Bible Overview (A Description Of Each Book)

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(Biblical Study Topics)


The term “Old Testament” in Christianity refers to ancient Israel’s religious writings. You can divide the Old Testament into these broad categories:

  • Pentateuch, which describes God’s election of Yisrael as His chosen people.
  • The history books detailed Canaan’s conquest and the Israelites’ defeat and exile in Babylon.
  • Poetic and wisdom books address ethical issues.
  • Biblical prophetic books warn about the consequences of turning away from God.

There are 39 books in the Old Testament, starting with Genesis and ending with Malachi. They’re arranged according to the subject matter in one long list. Tanakh, on the other hand, contains only 24 books. Hebrew and Christian Bibles differ in number because 1 Samuel and 2 Samuel are combined into Samuel. The same goes for King 1 and 2 and the Chronicles.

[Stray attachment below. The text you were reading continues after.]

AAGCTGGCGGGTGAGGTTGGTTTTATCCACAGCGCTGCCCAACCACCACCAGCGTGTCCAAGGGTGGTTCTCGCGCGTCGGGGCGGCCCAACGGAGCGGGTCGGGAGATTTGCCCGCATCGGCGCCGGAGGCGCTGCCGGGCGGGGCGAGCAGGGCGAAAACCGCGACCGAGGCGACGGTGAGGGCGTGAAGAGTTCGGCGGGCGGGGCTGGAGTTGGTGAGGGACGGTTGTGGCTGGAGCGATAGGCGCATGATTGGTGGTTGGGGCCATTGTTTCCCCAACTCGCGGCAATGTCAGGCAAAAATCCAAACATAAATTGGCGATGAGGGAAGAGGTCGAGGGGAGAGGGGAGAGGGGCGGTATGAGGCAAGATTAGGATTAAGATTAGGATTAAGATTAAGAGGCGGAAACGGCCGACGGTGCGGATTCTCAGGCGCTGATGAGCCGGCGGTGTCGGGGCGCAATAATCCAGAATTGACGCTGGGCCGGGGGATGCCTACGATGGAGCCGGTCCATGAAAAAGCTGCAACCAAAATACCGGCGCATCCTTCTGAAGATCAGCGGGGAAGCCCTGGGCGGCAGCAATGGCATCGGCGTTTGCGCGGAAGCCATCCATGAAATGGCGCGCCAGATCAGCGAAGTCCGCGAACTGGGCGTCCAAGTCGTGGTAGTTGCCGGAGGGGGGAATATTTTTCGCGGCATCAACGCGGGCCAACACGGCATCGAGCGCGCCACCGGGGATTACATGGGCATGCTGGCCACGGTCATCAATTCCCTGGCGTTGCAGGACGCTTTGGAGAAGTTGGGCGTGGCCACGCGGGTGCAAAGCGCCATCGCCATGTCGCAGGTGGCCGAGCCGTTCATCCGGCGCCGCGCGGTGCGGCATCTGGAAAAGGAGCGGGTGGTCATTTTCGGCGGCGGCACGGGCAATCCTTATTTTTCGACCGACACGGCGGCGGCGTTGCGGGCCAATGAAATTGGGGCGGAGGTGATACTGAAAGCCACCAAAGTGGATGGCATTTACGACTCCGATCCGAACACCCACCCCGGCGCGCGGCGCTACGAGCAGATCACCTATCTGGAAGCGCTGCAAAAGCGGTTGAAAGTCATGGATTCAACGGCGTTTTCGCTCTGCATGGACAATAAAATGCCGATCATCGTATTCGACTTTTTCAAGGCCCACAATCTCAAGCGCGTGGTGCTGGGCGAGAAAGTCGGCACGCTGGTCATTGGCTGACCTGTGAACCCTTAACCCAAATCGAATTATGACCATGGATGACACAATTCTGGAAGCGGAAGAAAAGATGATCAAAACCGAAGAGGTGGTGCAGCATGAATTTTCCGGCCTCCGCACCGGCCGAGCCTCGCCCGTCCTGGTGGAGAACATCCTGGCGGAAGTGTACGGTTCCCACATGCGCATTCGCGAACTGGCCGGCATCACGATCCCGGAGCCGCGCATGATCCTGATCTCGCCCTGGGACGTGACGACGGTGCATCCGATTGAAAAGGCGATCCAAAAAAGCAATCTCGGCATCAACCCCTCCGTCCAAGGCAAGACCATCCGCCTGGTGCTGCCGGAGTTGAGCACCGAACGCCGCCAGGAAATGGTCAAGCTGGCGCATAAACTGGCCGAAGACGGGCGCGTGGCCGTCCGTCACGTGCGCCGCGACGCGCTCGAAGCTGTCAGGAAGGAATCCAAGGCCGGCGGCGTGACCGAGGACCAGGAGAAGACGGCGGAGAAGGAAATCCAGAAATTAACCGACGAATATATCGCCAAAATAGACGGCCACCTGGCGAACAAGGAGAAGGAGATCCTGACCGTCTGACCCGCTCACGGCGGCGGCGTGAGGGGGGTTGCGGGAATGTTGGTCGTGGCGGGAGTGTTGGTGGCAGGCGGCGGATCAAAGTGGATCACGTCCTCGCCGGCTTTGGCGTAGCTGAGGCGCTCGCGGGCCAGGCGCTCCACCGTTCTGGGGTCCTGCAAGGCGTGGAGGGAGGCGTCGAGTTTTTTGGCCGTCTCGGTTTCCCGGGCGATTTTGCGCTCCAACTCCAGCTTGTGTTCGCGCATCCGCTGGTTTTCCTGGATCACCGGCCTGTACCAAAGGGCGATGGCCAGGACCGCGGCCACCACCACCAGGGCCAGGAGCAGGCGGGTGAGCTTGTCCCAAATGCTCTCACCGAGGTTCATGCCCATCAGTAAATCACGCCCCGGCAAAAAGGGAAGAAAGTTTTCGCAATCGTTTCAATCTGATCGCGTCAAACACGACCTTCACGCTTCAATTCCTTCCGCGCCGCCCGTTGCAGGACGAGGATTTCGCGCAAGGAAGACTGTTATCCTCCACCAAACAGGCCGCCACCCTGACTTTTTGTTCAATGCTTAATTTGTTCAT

The Tanakh is in the Hebrew language, while the Old Testament exists in various languages, mostly translated from Tanakh.

Click here for more information on the Tanakh.


The first five books of the Bible tell the beginnings of the Jewish (Israelite) race and culture. The first five books of the Bible is called the Torah (Hebrew) or Pentateuch (Greek).

This book describes creation, the first rebellions against God, and God’s choosing of Abraham and his family as God’s people – the Israelites.

God rescued the Israelites from slavery in Egypt and led them to the wilderness of Sinai (Exodus 19:1). There, he gave Moses the laws to govern the new nation.

God set up laws for the Israelites. Many of the laws were about being holy and worshiping God.

Because of their rebellion and disobedience, the Israelites had to wander in a wilderness for 40 years before entering the promised land.

Just before his death, Moses made three emotional farewell speeches, recalling the history of the Israelites and warning them about making more mistakes.


The next 12 books continue the history of the Israelites: They moved into the land of Canaan and established a kingdom that lasted almost 500 years.

After Moses’ death, Joshua commanded the armies that conquered much of the territory in the promised land of Canaan.

The new nation had a series of failures. God established leaders called “judges” to help rule the people and bring them back to God.